Part video game social club, part competitive video game organization, SF State’s League of Gaming hopes to continue to grow this semester while developing partnerships with current and new esports sponsors.

Esports, the formal term for professional competitive gaming, has quickly gained popularity around the world and is now a multi-million dollar industry. Sports Illustrated reported that last year, esports brought in $493 million in revenue. At the highest levels of competition, winners can expect to bring home millions of dollars in winnings.

“Esports is getting huge. There’s millions upon millions of dollars within this industry and it’s growing,” said Aditya Sharma, the current League of Gaming President.

As esports have grown, so has the student-run League of Gaming. Last year, the League of Gaming became a member of Tespa, an esports organization that promotes and hosts collegiate video competitions.

“The League of Gaming started off a few years ago as a League of Legends only club, but last year our old president made us a Tespa chapter, and now we do all games,” said Aditya Sharma, the current club president. “

Chapter members are rewarded for hosting events. According to Sharma, the usual prizes include keyboards, headsets, mice, and other gaming related loot.

“Tespa gives us free merchandise, free marketing opportunities, and a bunch of hook-ups with other Tespa chapters in the region,” said Sharma. “All we have to do in return is take pictures of our club members having fun gaming.”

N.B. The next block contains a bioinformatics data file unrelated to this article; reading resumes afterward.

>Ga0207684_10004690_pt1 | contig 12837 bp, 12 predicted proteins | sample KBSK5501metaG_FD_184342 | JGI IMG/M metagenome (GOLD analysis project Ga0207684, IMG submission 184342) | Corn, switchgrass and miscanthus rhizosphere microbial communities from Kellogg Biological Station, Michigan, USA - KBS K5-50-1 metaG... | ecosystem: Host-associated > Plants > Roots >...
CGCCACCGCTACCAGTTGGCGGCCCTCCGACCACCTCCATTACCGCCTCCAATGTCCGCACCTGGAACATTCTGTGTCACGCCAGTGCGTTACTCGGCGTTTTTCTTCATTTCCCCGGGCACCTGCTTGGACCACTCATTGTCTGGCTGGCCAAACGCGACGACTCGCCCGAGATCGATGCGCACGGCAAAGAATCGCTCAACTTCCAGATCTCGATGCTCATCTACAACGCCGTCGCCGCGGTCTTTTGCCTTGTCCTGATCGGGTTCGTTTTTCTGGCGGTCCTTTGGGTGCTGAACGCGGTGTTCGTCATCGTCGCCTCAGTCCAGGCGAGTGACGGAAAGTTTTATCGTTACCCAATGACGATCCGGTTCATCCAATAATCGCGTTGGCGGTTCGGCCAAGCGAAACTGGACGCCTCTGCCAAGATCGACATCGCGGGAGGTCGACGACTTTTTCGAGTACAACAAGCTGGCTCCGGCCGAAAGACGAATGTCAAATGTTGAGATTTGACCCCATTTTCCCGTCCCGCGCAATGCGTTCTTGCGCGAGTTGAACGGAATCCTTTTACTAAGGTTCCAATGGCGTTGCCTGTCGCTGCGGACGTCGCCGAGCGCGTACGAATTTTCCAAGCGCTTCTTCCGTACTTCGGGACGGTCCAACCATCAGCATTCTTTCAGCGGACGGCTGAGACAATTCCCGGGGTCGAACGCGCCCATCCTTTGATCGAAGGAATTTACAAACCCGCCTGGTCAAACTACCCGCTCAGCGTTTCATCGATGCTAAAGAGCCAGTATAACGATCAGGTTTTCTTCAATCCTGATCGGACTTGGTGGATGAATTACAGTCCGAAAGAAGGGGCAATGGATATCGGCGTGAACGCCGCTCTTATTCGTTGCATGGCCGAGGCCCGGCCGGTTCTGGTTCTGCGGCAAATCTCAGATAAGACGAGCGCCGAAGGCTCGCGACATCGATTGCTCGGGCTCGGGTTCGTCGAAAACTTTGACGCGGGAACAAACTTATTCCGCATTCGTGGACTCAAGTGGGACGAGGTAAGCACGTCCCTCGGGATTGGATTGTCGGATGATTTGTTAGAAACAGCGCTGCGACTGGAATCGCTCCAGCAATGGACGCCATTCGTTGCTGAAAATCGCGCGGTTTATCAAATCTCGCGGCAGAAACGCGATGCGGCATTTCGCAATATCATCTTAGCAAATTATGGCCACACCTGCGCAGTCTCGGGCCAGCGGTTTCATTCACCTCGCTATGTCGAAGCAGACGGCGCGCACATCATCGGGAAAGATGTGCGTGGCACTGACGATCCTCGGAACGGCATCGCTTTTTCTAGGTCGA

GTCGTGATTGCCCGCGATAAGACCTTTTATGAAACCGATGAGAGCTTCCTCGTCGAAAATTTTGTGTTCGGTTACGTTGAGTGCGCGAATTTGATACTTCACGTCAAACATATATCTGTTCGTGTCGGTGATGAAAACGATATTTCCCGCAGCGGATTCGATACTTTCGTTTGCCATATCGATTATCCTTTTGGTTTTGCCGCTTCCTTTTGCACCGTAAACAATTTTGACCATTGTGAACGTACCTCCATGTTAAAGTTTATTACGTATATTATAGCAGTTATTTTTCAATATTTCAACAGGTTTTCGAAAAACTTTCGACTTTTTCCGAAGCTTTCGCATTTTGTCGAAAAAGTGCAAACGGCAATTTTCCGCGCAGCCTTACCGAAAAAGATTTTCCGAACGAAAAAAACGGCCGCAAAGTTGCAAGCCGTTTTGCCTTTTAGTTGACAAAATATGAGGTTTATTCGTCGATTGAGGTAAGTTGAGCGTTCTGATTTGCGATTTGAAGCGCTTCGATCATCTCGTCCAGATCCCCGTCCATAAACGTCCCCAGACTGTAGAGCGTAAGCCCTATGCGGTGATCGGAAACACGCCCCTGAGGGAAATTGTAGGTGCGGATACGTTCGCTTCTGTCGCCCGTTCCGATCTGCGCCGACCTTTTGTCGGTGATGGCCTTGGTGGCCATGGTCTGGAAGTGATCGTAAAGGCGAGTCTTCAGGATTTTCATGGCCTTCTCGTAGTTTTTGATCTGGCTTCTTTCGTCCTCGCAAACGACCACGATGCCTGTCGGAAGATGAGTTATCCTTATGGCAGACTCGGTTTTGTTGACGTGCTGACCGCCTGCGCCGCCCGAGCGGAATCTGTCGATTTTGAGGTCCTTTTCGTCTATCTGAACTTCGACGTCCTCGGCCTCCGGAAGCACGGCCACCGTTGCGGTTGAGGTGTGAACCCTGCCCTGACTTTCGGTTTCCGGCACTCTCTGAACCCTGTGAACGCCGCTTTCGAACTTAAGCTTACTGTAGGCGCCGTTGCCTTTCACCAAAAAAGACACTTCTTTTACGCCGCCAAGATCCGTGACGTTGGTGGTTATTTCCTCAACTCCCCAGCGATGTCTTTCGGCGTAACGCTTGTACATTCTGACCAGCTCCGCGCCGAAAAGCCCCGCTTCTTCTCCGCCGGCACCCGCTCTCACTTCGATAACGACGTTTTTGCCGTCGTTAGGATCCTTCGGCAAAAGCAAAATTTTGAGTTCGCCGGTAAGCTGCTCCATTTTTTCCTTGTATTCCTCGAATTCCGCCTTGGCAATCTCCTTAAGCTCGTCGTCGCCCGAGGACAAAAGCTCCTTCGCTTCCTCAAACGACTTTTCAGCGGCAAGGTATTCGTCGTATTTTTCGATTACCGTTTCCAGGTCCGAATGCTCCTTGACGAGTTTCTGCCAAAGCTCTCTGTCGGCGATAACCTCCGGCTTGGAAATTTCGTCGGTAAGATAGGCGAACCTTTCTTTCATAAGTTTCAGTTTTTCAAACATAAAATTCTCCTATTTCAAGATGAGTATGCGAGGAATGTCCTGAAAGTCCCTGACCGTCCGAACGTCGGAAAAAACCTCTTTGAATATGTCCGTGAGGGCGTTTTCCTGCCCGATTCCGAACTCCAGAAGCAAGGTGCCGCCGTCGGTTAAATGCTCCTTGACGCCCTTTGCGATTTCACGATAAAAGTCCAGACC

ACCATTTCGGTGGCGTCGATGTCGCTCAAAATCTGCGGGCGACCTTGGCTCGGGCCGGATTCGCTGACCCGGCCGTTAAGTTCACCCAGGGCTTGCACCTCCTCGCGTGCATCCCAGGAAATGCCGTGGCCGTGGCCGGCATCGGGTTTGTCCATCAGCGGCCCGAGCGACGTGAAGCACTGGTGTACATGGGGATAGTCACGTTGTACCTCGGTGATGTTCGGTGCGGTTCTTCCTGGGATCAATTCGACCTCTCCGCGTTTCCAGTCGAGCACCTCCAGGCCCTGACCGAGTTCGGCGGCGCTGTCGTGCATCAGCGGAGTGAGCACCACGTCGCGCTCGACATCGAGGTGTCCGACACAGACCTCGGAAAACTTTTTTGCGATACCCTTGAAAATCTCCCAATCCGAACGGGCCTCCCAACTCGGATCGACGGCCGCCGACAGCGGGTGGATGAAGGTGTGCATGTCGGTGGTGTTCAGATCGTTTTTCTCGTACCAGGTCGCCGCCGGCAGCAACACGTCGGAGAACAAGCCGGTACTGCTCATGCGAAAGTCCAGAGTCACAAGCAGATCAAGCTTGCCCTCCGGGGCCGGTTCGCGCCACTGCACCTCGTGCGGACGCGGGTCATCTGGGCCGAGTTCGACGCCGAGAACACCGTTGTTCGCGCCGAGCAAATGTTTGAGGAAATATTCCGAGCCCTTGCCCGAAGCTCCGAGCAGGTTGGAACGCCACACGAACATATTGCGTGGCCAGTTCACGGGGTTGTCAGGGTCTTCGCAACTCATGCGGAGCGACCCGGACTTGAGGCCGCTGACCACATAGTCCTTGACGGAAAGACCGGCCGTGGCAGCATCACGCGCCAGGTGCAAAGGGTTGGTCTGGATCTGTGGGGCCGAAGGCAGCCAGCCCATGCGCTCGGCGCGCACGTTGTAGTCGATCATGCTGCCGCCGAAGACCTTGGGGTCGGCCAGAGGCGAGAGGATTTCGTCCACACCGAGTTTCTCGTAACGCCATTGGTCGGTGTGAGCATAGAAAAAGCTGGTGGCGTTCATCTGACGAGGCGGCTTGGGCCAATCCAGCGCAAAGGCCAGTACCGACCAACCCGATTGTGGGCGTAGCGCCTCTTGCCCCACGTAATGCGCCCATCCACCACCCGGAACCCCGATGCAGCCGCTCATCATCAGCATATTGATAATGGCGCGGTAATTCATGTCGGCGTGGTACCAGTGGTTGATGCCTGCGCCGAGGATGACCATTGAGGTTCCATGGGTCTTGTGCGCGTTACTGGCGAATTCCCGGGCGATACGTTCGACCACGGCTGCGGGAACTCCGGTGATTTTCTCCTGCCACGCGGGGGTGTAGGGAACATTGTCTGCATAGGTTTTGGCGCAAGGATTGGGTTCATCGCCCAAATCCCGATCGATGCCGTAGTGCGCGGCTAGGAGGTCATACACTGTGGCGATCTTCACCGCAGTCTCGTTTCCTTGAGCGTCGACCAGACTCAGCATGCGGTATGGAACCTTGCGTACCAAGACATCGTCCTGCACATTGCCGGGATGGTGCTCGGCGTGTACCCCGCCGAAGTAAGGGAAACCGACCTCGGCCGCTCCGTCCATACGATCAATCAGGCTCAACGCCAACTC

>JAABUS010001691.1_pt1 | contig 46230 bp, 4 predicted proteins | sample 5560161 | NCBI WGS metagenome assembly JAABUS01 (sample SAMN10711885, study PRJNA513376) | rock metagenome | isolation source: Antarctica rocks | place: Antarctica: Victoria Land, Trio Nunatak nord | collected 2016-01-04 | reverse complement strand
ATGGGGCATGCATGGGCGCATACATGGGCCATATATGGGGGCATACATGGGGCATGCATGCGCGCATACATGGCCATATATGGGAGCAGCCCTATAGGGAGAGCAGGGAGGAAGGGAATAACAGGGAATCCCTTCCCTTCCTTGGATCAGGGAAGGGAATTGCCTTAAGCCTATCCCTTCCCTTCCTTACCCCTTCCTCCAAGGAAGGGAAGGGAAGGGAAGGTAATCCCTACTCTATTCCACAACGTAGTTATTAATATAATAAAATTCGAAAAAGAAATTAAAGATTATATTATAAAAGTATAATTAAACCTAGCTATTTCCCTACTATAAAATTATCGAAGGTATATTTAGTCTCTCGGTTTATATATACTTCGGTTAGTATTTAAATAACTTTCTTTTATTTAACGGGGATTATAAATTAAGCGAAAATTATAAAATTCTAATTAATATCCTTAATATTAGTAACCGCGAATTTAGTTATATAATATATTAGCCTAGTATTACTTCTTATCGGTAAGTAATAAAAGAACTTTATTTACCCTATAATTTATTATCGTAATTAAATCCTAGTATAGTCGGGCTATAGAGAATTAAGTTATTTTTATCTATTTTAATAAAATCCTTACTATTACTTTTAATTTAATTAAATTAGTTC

For the 2017-2018 school year, Tespa announced that it is offering $1 million in scholarships and prizes for its member schools.

Devon Bone, club event coordinator, said the partnership with Tespa has helped facilitate a better collegiate esports scene.

“Being part of Tespa really helps us to connect to all the other colleges that are in Tespa, and really run a collegiate circuit that way.”

Bone said that his main goal is to get more of SF State’s non-League of Legends gamers involved with the club.

“I definitely want to keep League of Legends as something we’re focusing toward, but open up our community to more than that,” said Bone. “We’ve got some people who are interested in Counterstrike, or Overwatch, or Hearthstone, just other possible games, making it a more inclusive thing than just specializing in one game.”

Being inclusive to other games seems to have had a positive impact for the club’s growth. Sharma said last semester, 20 to 25 people would show up to their events. So far this semester, over 100 people provided their contact info, showing interest in attending the first club meeting.

“Because gamers tend to be socially awkward, we would like to have a group where they can meet friends with the same interests as them, “ said Melissa Au, club treasurer.

Tespa isn’t the only sponsor of League of Gaming. The club also has a partnership with Red Bull, which supplies beverages for club events. Sharma was also contacted by San Francisco’s Microsoft Store about possibly hosting a League of Legends competition in the near future.

Sharma said that all of the merchandise and prizes supplied by their sponsors creates an incentive for gamers who would normally play alone at home to participate in the club’s events.

“I want the club to provide unique opportunities that you wouldn’t be able to get just by gaming,” said Sharma. “I want members to be involved in the gaming culture on campus and reward them for that.”

Several universities now have school-sponsored esports teams, the latest being Boise State, which approved a varsity esports program this year. Could SF State have its own official esports team in the near future?

Bone isn’t holding his breath. “In the grand scheme of things, esports is a fairly new thing. I think we’re going to have wait see if it’s really going to become something that schools are willing to invest a lot of money in.”

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